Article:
The by-product of the NBA's three-point revolution has been the redefinition of the Pick and Roll -- more specifically, re-standardization of roles within the most used one-two dynamic in basketball.
For decades, there was a clear correlation between the players' frame, skillset, and utilization in the Pick and Roll. Other than occasional deviation, guards were in charge of creation, and bigs were the ones setting screens. Forcing a mismatch was the end goal of the play, and each screen-setter had the ability to capitalize on size difference which would derive from the PnR if executed properly.
With the lack of bigs capable of playing with their backs back to the basket, due to the emergence of positionless basketball, the largest exploitable size gap in today's NBA is between guards and wings. Instead of aiming to punish the smaller guy down low, teams' Pick and Roll philosophies cater to ball-handlers, with the best possible outcome being -- you've guessed it -- a three-point shot.
The byproduct of such an environment is an all-time high number of guards as the Pick and Roll screen setters, which adds a whole different dynamic to teams' offensive schemes.
That in and of itself is a step in the right direction. The only problem is, teams aren't as creative when defending the Pick and Roll. Most notably, the Los Angeles Clippers. But let's take it one step at a time.
The moment it took off
It's the '16 NBA Finals, and the Golden State Warriors are up against the Cleveland Cavaliers -- the second consecutive cross-conference matchup involving both teams. The 73-9 Warriors are looking to go back-to-back, and LeBron James is looking to bring the organization its first-ever NBA championship.
Fast forward seven games and LeBron's mission is accomplished, after a historic 3-1 comeback -- the first such in NBA Finals history. All it took was an iconic block on the '15 Finals MVP Andre Iguodala, arguably the greatest shot in NBA Finals history by Kyrie Irving, and forcing Steph Curry into guarding James by using his defensive matchup as the screener in the Pick and Roll.
Targeting the opponent's worst defender is a common tactic in basketball. Ty Lue's approach was on that same principle, countering Kerr's intention to hide the 6-3 point guard on the defensive end. But how he did it -- the team's execution -- was the difference-maker. Here's the example:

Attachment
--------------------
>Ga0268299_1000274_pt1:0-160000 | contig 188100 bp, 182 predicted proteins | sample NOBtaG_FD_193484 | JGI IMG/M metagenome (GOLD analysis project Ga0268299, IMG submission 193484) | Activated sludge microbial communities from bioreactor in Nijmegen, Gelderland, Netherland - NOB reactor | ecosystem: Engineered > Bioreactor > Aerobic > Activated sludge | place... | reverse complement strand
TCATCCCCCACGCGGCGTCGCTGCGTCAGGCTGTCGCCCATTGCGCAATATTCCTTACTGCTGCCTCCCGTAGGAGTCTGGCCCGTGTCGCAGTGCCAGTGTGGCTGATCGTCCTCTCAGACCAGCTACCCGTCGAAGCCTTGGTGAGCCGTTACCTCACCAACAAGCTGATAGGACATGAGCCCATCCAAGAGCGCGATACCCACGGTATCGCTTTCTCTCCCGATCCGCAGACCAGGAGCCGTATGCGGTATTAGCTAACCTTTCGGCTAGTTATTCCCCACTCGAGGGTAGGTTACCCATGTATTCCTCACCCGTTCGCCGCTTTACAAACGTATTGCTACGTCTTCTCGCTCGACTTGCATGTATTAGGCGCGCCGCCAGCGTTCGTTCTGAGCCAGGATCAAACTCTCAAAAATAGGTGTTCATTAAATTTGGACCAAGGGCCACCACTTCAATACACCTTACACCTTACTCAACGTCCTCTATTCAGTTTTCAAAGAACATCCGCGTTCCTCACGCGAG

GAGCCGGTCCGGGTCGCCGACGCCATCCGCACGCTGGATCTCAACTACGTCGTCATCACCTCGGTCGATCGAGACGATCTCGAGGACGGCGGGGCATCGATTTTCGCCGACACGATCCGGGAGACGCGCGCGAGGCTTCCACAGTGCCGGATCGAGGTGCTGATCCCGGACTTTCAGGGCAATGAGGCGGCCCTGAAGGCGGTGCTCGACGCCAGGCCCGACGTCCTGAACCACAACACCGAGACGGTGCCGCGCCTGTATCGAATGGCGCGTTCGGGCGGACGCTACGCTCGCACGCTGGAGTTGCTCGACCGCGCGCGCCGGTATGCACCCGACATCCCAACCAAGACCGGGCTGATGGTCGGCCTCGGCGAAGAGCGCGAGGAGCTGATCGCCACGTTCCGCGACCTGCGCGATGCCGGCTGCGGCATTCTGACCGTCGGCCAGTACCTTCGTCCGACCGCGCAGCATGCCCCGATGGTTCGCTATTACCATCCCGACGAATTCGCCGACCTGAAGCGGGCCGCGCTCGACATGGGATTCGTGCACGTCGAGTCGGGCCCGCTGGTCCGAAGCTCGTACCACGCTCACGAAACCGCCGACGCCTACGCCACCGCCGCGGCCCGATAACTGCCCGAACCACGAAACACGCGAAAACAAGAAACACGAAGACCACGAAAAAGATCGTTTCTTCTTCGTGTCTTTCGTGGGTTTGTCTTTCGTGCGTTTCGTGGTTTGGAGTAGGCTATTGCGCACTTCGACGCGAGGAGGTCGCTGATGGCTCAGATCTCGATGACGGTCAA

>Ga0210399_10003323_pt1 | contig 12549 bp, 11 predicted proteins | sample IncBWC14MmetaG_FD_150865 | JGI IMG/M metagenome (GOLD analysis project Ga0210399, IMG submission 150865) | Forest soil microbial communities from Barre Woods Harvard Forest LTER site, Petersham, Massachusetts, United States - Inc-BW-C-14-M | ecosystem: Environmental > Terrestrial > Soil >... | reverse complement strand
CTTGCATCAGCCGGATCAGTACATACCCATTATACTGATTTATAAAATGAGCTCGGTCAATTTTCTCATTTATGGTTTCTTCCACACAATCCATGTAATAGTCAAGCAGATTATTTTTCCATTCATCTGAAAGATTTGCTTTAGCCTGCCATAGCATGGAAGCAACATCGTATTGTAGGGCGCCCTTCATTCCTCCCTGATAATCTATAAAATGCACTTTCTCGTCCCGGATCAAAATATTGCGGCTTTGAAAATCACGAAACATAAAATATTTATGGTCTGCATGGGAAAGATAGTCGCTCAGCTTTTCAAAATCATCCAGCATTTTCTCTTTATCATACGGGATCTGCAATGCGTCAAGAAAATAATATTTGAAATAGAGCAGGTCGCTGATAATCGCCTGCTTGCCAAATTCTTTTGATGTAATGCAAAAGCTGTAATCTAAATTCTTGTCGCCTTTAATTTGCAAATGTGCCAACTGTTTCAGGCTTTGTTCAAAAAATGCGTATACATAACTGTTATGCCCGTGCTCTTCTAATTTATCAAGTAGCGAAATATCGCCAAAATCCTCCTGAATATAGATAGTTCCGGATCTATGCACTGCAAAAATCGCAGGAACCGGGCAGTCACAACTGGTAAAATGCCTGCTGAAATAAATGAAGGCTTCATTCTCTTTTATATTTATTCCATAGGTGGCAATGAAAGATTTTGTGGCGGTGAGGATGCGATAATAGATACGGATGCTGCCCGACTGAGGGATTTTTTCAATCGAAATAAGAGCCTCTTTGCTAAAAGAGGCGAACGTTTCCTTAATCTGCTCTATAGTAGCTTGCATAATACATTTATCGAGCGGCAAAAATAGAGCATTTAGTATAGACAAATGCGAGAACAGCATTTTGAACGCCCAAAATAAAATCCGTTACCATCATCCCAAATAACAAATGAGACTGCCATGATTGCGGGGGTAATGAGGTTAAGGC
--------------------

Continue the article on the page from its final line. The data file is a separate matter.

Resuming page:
The 1-3 Pick and Roll is what won the Cavs the championship that year. It was also their go-to tactic in the '17 Finals. And even though it worked to an extent, the Warriors made the necessary adjustments to somewhat nullify its effect. Having Kevin Durant on the roster also helped.
Instead of allowing Cleveland to force them into playing 2-on-2, Steve Kerr implemented an extra defensive rotation to cover up for a defender going under the screen. Draymond Green played a huge part as the off-ball defender, orchestrating the movement of guys not directly involved with the play. Here's an example:
Unlike '16, the Cavs abusing the Pick and Roll wasn't the decisive factor in the series. Part of it was because there was no way of matching the Warriors' offensive firepower. But part of it was also due to Golden State's adjustments on the defensive end. That brings me to this year's Los Angeles Clippers.
Four years ago, Ty Lue coached a team with a dominant PnR ballhandler and experienced firsthand what it took to at least slow him down. Today, sitting on the opposite side, he's done nothing to emulate it.
After yesterday's loss, the Clippers are down 2-0 to the Mavericks and are yet to find an answer for Luka Dončić, who, after dropping 39 last night, is averaging 35 points, 8.5 rebounds, and 9 assists on 50.9% shooting from the floor. In terms of individual matchups, Lue has tried everything -- Patrick Beverley, Marcus Morris, Kawhi Leonard, Paul George have all been in charge of defending Dončić. The issue is, all it takes is a single badly set ball screen for that to change.
Switching on a near half-court ball screen, which hasn't even been properly set, is, unnecessary. And this isn't an isolated example. In Game 1 alone, out of 31 points scored, Dončić had 16 when Ivica Zubac was guarding him. He might've had even more yesterday.
How does a seven-footer who is playing around 20 minutes per game in the series wind up on the opposing superstar so often? It's the side effect of the switch everything culture in the NBA, which became the teams' go-to defensive setup, and made coaches and players lazy.
Ty Lue and the Clippers better wake up. Otherwise, they might pay for it. Luka himself warned them about it.